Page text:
Occupy Vacaville “occupied” Vacaville City Hall this week. Vacaville police had their hands full trying to contain the several hundred protestors who converged on . . . Oh wait. No, that’s not right. It was nothing like the Occupy protests we’ve seen on the news.
It reportedly started with three people and swelled to about a half dozen over the course of the day. A single tea party member showed up to counter-protest. Meanwhile, Vacaville police had made contingency plans to handle the crowd if it got out of hand. Bus routes near the Occupy site were delayed or diverted. And according to the Occupy Vacaville Facebook page, a woman who lives in a neighborhood near City Hall received a robocall, warning her that there would be an event Tuesday that might disrupt traffic.
The only way that “crowd” was going to disrupt traffic was if the handful of people suddenly decided to jaywalk.
But it’s not a failure. Occupy has already succeeded. While the tea party was successful in focusing national attention on the debt and government spending, Occupy focused the nation on income inequality, corporate crime and jobs.
Republican presidential candidate Rick Santorum has spoken about social mobility. Candidate Buddy Roemer has met with Occupiers. And aside from the shameless race-baiting, the entire Republican field is talking about the poor and wealth inequity. The president bested Congress on the payroll tax cut in part because of Occupy’s message.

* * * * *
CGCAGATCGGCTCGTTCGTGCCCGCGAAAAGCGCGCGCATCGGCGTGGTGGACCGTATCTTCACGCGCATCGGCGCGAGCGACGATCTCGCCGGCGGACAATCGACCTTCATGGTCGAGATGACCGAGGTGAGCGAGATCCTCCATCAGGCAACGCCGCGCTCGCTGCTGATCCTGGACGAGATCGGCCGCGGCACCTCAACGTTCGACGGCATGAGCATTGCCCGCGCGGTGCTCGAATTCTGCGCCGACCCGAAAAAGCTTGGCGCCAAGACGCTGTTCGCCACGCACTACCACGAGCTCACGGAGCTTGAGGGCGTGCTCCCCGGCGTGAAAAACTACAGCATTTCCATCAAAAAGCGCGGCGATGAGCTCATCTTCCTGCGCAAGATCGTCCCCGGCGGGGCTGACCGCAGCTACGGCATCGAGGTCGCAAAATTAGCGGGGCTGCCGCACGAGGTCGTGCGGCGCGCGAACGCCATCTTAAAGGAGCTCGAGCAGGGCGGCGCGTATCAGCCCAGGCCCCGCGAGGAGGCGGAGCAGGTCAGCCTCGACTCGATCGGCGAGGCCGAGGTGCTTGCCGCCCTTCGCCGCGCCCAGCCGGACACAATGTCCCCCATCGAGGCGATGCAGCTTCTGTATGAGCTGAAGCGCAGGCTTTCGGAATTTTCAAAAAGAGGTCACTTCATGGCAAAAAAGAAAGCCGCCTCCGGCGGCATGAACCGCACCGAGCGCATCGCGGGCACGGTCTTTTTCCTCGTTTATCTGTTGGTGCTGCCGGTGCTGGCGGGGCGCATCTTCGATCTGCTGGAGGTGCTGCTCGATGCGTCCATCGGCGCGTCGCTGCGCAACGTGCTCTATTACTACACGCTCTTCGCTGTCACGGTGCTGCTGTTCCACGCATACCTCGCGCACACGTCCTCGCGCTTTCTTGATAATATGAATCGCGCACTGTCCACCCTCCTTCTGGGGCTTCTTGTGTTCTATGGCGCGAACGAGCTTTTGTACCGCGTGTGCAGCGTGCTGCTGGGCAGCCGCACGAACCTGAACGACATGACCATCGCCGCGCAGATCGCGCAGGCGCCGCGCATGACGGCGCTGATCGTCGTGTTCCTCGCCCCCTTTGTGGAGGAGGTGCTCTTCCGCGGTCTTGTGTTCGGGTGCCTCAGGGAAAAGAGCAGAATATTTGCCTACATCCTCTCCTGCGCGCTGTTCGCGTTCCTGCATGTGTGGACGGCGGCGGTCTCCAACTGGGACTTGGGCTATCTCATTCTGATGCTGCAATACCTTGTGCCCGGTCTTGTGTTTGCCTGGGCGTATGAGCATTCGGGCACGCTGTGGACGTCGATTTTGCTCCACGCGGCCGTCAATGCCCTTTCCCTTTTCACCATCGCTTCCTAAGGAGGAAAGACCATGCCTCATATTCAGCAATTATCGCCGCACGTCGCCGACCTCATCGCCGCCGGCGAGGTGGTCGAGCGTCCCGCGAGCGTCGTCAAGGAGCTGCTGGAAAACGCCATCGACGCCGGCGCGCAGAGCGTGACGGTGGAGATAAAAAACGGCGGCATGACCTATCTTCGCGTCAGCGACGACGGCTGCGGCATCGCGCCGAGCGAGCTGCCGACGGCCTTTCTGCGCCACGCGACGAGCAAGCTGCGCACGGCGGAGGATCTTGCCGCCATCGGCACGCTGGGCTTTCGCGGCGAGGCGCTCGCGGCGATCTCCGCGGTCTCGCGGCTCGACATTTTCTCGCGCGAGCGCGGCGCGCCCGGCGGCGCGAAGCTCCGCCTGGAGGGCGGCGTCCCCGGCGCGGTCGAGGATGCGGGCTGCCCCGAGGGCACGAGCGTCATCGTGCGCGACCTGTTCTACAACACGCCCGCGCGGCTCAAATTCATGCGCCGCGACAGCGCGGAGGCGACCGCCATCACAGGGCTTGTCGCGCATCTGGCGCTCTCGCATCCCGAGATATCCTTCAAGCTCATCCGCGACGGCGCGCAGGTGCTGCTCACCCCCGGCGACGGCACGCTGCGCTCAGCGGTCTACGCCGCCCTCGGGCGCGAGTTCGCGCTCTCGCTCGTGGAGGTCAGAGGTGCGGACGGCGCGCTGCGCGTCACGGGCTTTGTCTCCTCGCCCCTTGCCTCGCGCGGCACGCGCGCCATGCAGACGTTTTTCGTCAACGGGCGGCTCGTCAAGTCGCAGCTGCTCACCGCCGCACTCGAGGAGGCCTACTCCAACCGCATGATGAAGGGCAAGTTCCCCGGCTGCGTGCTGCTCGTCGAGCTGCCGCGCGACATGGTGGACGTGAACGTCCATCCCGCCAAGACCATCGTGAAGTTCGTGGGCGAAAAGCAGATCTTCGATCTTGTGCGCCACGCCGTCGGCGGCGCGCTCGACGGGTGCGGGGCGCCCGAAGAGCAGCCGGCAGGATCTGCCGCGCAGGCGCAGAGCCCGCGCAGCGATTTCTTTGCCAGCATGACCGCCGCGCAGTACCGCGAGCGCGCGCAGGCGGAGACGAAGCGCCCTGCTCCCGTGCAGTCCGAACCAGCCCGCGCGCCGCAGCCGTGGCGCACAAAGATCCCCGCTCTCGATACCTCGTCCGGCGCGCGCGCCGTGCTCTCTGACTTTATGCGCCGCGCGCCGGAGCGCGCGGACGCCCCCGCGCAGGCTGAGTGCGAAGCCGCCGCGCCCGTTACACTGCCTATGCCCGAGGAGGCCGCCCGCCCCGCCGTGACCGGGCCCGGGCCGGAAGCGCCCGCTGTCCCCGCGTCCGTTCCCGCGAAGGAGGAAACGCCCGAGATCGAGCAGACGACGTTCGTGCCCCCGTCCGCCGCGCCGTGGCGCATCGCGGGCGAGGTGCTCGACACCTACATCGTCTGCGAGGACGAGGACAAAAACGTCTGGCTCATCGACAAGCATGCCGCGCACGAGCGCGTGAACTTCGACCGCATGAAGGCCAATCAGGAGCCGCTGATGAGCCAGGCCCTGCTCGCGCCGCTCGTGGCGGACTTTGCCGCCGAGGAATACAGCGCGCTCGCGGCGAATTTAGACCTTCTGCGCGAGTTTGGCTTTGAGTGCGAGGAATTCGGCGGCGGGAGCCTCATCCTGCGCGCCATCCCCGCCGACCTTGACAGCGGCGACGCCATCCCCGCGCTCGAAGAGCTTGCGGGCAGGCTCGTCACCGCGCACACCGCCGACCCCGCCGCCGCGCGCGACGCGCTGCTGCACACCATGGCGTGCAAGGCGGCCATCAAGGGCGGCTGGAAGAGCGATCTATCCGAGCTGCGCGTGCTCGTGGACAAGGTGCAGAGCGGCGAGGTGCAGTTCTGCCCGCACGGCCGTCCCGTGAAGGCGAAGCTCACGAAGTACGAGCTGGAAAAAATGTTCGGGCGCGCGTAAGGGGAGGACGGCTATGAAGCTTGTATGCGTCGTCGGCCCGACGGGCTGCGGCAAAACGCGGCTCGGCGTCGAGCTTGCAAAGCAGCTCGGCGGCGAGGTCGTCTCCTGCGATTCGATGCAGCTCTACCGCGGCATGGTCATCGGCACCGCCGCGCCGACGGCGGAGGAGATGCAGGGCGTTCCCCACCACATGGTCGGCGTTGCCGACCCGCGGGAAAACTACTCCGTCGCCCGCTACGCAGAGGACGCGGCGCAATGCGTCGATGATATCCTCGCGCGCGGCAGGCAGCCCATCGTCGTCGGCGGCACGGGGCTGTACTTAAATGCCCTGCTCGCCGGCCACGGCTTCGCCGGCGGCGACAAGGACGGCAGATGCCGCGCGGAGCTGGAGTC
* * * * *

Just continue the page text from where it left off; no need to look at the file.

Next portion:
Since Occupy’s message resonates with a lot of people, why didn’t more folks show up for Occupy Vacaville’s event? It’s the same reason why Suisun City resident George Guynn finds himself often sitting alone in various local government meetings. This week the Daily Republic ran a story on Guynn, who serves as president of the Central Solano Citizen/Taxpayer Group.
It’s not that people don’t care about these issues. They often simply don’t have the time or the ability to digest the complexity of issues before their local homeowners association, school board, sewer board, city council and county supervisors as well as deal with whatever is coming out of Sacramento and Washington, D.C.
This point was driven home to me in a letter I received after a column I wrote blasting nonvoters who didn’t vote in last November’s election. This thoughtful reader told me she was a single mother struggling to work, run a household and raise her kids. She voted in the past, but didn’t this past election because she didn’t have time or means to educate herself on the issues or candidates. She felt that it wouldn’t be responsible for her to vote in ignorance.
We need contrarians. The George Guynns of the world do us all a service by attending those meetings and sounding the alarm bells when things aren’t right. The Central Solano Citizen/Taxpayer Group looks out for our financial interests and helps inform voters. These issues are so complex they often go right over the heads of people who are focused on working and raising kids. I need this stuff simplified for me in order to pass it on to readers.
Success isn’t always measured by how many boots are on the ground or how many bottoms are in seats. And while it would be idyllic to have more people directly involved, we need the tea party, Occupiers and folks like George Guynn asking questions and driving the debate. As the Rev. Martin Luther King Jr. said, “Human salvation lies in the hands of the creatively maladjusted.” Peace.
Kelvin Wade is a writer/author. Reach him at email@example.com.